Samira Ahmed: ‘I gave the V sign to a rude driver – it turned out to be a police car’

orn in London, Samira Ahmed, 53, began her career as a BBC trainee and rose to present news, current affairs and arts programmes on radio and television. 에 2020, she won the Broadcasting Press Guild’s audio broadcaster of the year for Front Row on Radio 4 and her podcast How I Found My Voice. 1 월 2020, she won a landmark sex discrimination employment tribunal against the BBC for equal pay on the television show Newswatch. She features in Tamesis Street: Thirty Authors Tell One Story of a Climate Disaster, available through ShelterBox Book Club. She lives in London and has two children.

When were you happiest?
무대 위에, interviewing one of my heroes, Paul McCartney, at the Royal Festival Hall last November.

What is your greatest fear?
Not sorting climate change when we have the chance.

What is your earliest memory?
Leaving home to go shopping aged two with my dolly in a pushchair while my dad was washing the car on the driveway. All the neighbours came out to help my distraught parents hunt for me. Being independent has always been important.

Describe yourself in three words
Hardworking, ethical, unafraid.

What would your superpower be?
Speaking every language beautifully.

What makes you unhappy?
That women are still fighting the same battles as our mothers.

What do you most dislike about your appearance?
Nothing. The furrow in my forehead is a battle scar from thinking.

Who would play you in the film of your life?
Julie Andrews.

To whom would you most like to say sorry, and why?
My maternal grandmother, who lived with us for many years. I was a moody teenager and sometimes impatient and rude. Yet she was the person I feel I’m most like. I really miss her.

Which words or phrases do you most overuse?
Fab. Fascinating. Utter wanker (the last not usually out loud).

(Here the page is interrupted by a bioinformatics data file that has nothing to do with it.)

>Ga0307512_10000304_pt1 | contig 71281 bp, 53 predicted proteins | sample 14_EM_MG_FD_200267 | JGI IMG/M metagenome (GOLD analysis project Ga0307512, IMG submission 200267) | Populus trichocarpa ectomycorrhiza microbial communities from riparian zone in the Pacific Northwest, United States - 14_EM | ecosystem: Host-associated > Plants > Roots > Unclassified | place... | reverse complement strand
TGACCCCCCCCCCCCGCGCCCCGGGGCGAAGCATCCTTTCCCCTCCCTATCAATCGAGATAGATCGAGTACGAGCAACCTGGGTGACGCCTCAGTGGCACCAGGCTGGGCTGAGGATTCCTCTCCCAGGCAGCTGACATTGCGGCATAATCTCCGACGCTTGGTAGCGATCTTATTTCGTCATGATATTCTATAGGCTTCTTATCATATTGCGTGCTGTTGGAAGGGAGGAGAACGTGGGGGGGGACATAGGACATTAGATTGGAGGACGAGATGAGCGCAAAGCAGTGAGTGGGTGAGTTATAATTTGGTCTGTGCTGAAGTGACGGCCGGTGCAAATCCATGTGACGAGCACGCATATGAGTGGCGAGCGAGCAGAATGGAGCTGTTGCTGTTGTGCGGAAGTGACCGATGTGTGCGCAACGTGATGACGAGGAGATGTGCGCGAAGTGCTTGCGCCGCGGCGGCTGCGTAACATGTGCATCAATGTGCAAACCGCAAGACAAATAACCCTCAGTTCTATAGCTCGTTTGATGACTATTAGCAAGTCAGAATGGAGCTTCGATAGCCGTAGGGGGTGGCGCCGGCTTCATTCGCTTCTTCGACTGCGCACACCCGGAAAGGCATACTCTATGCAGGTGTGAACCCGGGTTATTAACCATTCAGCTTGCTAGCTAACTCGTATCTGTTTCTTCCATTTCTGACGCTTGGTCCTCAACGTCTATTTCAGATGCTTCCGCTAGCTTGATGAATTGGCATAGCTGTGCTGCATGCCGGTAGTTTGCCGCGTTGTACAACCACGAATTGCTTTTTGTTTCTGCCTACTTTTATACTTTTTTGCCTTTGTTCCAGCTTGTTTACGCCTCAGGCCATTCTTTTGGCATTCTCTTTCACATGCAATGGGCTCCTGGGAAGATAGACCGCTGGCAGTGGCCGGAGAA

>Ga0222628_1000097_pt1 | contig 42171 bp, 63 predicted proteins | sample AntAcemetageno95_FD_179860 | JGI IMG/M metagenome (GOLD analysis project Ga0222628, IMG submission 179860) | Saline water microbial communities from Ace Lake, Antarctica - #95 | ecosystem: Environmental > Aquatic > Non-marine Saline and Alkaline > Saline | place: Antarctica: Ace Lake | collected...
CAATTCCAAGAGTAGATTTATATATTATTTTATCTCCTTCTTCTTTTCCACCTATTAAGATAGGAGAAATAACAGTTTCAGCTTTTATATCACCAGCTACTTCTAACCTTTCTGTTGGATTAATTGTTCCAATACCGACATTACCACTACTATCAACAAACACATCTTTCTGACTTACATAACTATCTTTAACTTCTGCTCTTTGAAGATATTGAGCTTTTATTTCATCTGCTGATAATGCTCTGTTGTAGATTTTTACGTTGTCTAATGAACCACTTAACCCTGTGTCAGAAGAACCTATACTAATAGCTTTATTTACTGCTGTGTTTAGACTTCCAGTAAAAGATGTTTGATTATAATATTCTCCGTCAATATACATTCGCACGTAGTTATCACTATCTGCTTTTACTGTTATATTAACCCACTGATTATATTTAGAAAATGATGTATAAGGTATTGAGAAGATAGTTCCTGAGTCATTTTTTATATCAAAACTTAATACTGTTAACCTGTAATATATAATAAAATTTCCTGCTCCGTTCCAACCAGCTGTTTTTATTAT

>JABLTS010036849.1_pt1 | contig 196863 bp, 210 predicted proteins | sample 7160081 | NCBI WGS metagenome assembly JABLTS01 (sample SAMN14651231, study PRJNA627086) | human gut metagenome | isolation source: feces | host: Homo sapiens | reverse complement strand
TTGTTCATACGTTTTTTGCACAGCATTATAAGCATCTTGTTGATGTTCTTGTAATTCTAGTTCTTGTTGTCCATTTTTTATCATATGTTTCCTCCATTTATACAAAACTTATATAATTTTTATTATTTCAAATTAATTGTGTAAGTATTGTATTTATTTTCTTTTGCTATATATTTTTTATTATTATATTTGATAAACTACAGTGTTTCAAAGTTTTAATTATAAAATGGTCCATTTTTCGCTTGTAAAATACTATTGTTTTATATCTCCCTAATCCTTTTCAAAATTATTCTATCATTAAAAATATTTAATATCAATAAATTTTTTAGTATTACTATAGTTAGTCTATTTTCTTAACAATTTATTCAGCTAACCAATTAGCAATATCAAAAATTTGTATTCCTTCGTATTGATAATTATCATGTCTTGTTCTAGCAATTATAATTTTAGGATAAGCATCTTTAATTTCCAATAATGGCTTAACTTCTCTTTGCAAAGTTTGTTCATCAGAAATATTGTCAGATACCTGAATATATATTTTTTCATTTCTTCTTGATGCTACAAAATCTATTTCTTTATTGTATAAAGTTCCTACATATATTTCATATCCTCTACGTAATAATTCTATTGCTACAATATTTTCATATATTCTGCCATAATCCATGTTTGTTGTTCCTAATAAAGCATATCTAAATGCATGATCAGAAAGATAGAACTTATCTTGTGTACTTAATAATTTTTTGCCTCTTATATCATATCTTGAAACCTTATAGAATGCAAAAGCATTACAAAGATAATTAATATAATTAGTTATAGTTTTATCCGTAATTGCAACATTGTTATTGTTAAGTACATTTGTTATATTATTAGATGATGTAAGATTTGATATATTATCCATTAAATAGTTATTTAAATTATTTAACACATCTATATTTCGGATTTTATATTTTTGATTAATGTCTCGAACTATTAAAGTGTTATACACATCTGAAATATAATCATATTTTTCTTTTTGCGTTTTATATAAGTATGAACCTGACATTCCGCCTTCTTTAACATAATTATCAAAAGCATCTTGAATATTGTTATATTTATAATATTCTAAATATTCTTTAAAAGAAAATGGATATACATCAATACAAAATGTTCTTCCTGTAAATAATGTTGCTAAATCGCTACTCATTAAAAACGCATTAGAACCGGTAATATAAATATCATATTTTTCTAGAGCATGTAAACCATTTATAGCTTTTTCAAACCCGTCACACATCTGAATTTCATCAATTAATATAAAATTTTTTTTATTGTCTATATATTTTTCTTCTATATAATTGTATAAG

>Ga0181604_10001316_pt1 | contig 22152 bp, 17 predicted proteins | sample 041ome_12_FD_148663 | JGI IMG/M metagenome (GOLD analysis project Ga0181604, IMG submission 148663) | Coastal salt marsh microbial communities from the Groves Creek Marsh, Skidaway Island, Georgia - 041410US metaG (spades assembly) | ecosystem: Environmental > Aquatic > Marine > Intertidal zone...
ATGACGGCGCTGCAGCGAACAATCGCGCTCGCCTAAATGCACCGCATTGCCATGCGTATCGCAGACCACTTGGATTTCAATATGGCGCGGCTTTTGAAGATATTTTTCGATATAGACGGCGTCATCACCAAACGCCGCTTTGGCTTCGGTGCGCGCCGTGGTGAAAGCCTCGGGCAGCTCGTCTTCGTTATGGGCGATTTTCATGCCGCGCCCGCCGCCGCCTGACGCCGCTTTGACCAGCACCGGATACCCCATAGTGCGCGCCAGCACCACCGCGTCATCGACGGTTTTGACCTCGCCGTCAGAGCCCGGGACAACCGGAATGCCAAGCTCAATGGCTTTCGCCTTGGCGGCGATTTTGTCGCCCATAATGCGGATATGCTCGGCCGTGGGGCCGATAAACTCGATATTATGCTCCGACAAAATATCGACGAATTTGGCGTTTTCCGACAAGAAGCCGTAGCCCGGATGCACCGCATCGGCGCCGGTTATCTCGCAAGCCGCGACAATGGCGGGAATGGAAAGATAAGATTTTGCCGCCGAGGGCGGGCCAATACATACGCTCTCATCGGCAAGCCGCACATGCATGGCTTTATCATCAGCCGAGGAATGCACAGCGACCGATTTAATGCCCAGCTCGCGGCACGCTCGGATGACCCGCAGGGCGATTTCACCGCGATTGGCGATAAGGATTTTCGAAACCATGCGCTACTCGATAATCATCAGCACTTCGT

What has been your biggest disappointment?
When I was a 26-year-old news correspondent, the head of BBC news gathering, Chris Cramer, refused to let me take up a six-month attachment on the foreign affairs programme Correspondent. 그는 말했다: “I think it’s too soon; you could do it later.” He’d never have said that to a man.

If you could edit your past, what would you change?
That decision.

When did you last cry, and why?
Meeting Richard Ratcliffe outside the Foreign Office during his hunger strike to try to get action to free Nazanin. I’m moved by the loyalty and strength of that couple and their family.

언제 was the last time you changed your mind about something significant?
In the last month. 위에 museums taking funding from fossil fuel companies.

What single thing would improve the quality of your life?
A 50-metre lido that was always empty when I went.

What has been your closest brush with the law?
Getting pulled over in my car at Hyde Park Corner after giving the V sign to what I thought was a rude and aggressive driver. It turned out to be a police car.

What is the most important lesson life has taught you?
Join a union and make a stand.

What happens when we die?
It’s all over. But hopefully we leave a legacy in our deeds.

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